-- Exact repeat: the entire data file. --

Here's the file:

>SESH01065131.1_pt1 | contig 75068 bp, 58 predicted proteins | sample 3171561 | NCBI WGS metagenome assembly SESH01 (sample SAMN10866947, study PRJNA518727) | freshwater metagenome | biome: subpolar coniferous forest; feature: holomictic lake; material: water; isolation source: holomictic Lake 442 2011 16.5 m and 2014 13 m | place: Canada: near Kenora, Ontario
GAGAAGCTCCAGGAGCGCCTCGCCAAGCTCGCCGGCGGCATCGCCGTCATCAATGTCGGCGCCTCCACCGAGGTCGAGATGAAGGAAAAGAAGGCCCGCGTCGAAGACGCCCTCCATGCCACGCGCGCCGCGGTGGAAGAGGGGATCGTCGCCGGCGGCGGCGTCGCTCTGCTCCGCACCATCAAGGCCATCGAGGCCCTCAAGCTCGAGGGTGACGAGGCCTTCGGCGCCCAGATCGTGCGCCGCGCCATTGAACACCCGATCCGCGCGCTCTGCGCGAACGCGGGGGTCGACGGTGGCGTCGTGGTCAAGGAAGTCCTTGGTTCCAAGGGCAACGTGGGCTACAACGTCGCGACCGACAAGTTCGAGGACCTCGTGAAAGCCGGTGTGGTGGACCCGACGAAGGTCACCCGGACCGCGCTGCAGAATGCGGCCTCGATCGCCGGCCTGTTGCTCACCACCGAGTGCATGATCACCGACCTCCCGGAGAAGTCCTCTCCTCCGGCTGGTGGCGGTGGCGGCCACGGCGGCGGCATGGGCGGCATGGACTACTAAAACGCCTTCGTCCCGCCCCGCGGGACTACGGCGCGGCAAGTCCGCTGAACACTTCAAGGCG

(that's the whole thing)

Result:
>SESH01065131.1_pt1 | contig 75068 bp, 58 predicted proteins | sample 3171561 | NCBI WGS metagenome assembly SESH01 (sample SAMN10866947, study PRJNA518727) | freshwater metagenome | biome: subpolar coniferous forest; feature: holomictic lake; material: water; isolation source: holomictic Lake 442 2011 16.5 m and 2014 13 m | place: Canada: near Kenora, Ontario
GAGAAGCTCCAGGAGCGCCTCGCCAAGCTCGCCGGCGGCATCGCCGTCATCAATGTCGGCGCCTCCACCGAGGTCGAGATGAAGGAAAAGAAGGCCCGCGTCGAAGACGCCCTCCATGCCACGCGCGCCGCGGTGGAAGAGGGGATCGTCGCCGGCGGCGGCGTCGCTCTGCTCCGCACCATCAAGGCCATCGAGGCCCTCAAGCTCGAGGGTGACGAGGCCTTCGGCGCCCAGATCGTGCGCCGCGCCATTGAACACCCGATCCGCGCGCTCTGCGCGAACGCGGGGGTCGACGGTGGCGTCGTGGTCAAGGAAGTCCTTGGTTCCAAGGGCAACGTGGGCTACAACGTCGCGACCGACAAGTTCGAGGACCTCGTGAAAGCCGGTGTGGTGGACCCGACGAAGGTCACCCGGACCGCGCTGCAGAATGCGGCCTCGATCGCCGGCCTGTTGCTCACCACCGAGTGCATGATCACCGACCTCCCGGAGAAGTCCTCTCCTCCGGCTGGTGGCGGTGGCGGCCACGGCGGCGGCATGGGCGGCATGGACTACTAAAACGCCTTCGTCCCGCCCCGCGGGACTACGGCGCGGCAAGTCCGCTGAACACTTCAAGGCG